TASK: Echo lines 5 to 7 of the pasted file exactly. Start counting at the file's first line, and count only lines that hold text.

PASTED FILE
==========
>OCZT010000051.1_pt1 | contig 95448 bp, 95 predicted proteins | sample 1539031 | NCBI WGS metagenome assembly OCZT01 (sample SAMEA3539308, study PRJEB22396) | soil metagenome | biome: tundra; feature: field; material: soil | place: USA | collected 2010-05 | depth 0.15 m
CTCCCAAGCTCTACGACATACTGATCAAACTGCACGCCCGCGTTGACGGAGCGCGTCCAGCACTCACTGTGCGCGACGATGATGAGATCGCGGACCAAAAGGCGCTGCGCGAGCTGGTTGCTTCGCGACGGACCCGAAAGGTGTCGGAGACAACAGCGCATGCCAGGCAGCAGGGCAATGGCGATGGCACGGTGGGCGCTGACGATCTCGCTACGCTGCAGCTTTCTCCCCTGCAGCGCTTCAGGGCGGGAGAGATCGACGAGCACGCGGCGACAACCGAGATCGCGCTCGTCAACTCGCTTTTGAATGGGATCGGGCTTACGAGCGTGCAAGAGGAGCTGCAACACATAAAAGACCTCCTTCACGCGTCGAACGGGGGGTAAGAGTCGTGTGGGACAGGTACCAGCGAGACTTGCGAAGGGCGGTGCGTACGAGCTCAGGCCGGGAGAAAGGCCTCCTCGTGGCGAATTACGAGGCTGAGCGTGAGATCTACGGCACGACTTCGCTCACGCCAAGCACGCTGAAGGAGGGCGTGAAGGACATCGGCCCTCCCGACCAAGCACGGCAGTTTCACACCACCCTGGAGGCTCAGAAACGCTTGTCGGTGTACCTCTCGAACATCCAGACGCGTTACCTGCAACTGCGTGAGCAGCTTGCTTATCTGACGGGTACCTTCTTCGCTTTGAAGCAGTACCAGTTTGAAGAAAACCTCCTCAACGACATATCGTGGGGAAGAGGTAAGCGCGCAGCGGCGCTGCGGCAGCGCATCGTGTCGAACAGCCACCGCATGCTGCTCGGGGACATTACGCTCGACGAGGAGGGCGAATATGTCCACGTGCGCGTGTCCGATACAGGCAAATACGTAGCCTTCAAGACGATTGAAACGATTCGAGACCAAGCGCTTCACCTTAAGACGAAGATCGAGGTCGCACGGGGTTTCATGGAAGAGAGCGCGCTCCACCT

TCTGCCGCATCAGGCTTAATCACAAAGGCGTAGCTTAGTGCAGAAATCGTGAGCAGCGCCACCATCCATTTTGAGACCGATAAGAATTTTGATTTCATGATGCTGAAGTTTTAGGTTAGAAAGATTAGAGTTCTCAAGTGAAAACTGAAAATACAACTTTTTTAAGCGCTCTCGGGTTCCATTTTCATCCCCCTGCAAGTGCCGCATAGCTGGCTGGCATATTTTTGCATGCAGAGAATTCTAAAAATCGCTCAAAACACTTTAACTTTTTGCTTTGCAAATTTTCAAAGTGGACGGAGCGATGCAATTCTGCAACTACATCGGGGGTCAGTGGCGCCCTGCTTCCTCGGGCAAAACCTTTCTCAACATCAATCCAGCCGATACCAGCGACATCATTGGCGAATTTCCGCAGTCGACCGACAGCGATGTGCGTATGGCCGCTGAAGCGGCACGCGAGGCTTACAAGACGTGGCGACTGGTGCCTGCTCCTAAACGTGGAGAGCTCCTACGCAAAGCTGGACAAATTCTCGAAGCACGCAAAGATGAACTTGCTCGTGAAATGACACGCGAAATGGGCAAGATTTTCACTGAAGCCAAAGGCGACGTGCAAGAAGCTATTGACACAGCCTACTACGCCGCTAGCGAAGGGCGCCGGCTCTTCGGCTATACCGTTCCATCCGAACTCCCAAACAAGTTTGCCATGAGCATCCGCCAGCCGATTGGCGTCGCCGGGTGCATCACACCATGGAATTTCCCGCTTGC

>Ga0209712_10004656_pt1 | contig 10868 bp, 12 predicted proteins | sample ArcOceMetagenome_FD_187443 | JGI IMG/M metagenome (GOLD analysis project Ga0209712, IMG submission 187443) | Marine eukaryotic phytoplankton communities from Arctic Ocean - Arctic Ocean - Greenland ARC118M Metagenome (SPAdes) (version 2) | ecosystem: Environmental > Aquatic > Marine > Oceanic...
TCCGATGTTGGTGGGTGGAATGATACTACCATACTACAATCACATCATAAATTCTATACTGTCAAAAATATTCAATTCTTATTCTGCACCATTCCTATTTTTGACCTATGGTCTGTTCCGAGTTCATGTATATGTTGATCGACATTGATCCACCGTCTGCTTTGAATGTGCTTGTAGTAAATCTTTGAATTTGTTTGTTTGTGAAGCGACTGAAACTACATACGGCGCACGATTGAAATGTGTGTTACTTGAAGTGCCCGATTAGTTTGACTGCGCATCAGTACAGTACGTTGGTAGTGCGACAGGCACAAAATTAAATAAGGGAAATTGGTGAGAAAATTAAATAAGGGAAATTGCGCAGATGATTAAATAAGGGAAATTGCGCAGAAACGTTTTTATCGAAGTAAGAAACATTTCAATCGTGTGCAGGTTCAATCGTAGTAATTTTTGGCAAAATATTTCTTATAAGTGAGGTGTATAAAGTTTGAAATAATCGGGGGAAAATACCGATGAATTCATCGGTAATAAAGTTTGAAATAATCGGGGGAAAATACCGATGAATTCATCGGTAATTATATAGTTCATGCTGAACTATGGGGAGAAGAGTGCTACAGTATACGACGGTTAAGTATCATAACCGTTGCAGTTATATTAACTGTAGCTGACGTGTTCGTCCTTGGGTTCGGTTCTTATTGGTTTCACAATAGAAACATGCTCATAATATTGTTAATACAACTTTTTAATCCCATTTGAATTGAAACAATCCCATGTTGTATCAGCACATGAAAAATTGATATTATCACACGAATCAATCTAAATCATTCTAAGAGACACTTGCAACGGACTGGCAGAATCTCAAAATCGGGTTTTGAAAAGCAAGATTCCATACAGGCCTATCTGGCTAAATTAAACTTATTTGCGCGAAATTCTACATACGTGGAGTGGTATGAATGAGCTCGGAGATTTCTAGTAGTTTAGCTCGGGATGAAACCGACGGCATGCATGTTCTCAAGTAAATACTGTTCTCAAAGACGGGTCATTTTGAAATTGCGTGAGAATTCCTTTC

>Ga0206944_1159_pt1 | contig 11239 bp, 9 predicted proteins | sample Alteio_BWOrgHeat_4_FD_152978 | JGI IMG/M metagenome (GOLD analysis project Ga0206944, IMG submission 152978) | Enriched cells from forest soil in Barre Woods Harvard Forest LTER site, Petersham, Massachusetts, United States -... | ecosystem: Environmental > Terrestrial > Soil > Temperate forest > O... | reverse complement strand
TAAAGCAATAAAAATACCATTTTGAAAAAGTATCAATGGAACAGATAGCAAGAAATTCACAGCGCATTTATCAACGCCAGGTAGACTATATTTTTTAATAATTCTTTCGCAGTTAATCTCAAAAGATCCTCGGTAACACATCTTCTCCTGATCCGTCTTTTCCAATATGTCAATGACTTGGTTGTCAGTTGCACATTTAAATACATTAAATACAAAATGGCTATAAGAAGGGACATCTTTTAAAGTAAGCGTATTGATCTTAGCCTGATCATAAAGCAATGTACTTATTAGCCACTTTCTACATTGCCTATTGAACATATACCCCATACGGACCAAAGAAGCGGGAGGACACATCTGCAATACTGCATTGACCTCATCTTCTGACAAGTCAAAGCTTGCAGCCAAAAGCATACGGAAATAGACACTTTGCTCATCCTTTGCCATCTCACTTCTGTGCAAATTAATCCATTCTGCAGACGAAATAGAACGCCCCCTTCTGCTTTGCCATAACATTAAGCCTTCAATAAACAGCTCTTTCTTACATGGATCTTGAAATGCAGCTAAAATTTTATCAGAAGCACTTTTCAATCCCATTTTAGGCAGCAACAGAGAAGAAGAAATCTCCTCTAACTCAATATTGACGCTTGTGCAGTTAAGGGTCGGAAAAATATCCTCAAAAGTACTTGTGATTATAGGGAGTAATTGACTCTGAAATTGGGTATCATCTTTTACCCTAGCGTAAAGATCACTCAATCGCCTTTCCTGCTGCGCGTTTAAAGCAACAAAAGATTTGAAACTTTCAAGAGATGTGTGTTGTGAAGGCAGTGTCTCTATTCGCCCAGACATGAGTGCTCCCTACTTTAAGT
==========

TCCGATGTTGGTGGGTGGAATGATACTACCATACTACAATCACATCATAAATTCTATACTGTCAAAAATATTCAATTCTTATTCTGCACCATTCCTATTTTTGACCTATGGTCTGTTCCGAGTTCATGTATATGTTGATCGACATTGATCCACCGTCTGCTTTGAATGTGCTTGTAGTAAATCTTTGAATTTGTTTGTTTGTGAAGCGACTGAAACTACATACGGCGCACGATTGAAATGTGTGTTACTTGAAGTGCCCGATTAGTTTGACTGCGCATCAGTACAGTACGTTGGTAGTGCGACAGGCACAAAATTAAATAAGGGAAATTGGTGAGAAAATTAAATAAGGGAAATTGCGCAGATGATTAAATAAGGGAAATTGCGCAGAAACGTTTTTATCGAAGTAAGAAACATTTCAATCGTGTGCAGGTTCAATCGTAGTAATTTTTGGCAAAATATTTCTTATAAGTGAGGTGTATAAAGTTTGAAATAATCGGGGGAAAATACCGATGAATTCATCGGTAATAAAGTTTGAAATAATCGGGGGAAAATACCGATGAATTCATCGGTAATTATATAGTTCATGCTGAACTATGGGGAGAAGAGTGCTACAGTATACGACGGTTAAGTATCATAACCGTTGCAGTTATATTAACTGTAGCTGACGTGTTCGTCCTTGGGTTCGGTTCTTATTGGTTTCACAATAGAAACATGCTCATAATATTGTTAATACAACTTTTTAATCCCATTTGAATTGAAACAATCCCATGTTGTATCAGCACATGAAAAATTGATATTATCACACGAATCAATCTAAATCATTCTAAGAGACACTTGCAACGGACTGGCAGAATCTCAAAATCGGGTTTTGAAAAGCAAGATTCCATACAGGCCTATCTGGCTAAATTAAACTTATTTGCGCGAAATTCTACATACGTGGAGTGGTATGAATGAGCTCGGAGATTTCTAGTAGTTTAGCTCGGGATGAAACCGACGGCATGCATGTTCTCAAGTAAATACTGTTCTCAAAGACGGGTCATTTTGAAATTGCGTGAGAATTCCTTTC

>Ga0206944_1159_pt1 | contig 11239 bp, 9 predicted proteins | sample Alteio_BWOrgHeat_4_FD_152978 | JGI IMG/M metagenome (GOLD analysis project Ga0206944, IMG submission 152978) | Enriched cells from forest soil in Barre Woods Harvard Forest LTER site, Petersham, Massachusetts, United States -... | ecosystem: Environmental > Terrestrial > Soil > Temperate forest > O... | reverse complement strand
TAAAGCAATAAAAATACCATTTTGAAAAAGTATCAATGGAACAGATAGCAAGAAATTCACAGCGCATTTATCAACGCCAGGTAGACTATATTTTTTAATAATTCTTTCGCAGTTAATCTCAAAAGATCCTCGGTAACACATCTTCTCCTGATCCGTCTTTTCCAATATGTCAATGACTTGGTTGTCAGTTGCACATTTAAATACATTAAATACAAAATGGCTATAAGAAGGGACATCTTTTAAAGTAAGCGTATTGATCTTAGCCTGATCATAAAGCAATGTACTTATTAGCCACTTTCTACATTGCCTATTGAACATATACCCCATACGGACCAAAGAAGCGGGAGGACACATCTGCAATACTGCATTGACCTCATCTTCTGACAAGTCAAAGCTTGCAGCCAAAAGCATACGGAAATAGACACTTTGCTCATCCTTTGCCATCTCACTTCTGTGCAAATTAATCCATTCTGCAGACGAAATAGAACGCCCCCTTCTGCTTTGCCATAACATTAAGCCTTCAATAAACAGCTCTTTCTTACATGGATCTTGAAATGCAGCTAAAATTTTATCAGAAGCACTTTTCAATCCCATTTTAGGCAGCAACAGAGAAGAAGAAATCTCCTCTAACTCAATATTGACGCTTGTGCAGTTAAGGGTCGGAAAAATATCCTCAAAAGTACTTGTGATTATAGGGAGTAATTGACTCTGAAATTGGGTATCATCTTTTACCCTAGCGTAAAGATCACTCAATCGCCTTTCCTGCTGCGCGTTTAAAGCAACAAAAGATTTGAAACTTTCAAGAGATGTGTGTTGTGAAGGCAGTGTCTCTATTCGCCCAGACATGAGTGCTCCCTACTTTAAGT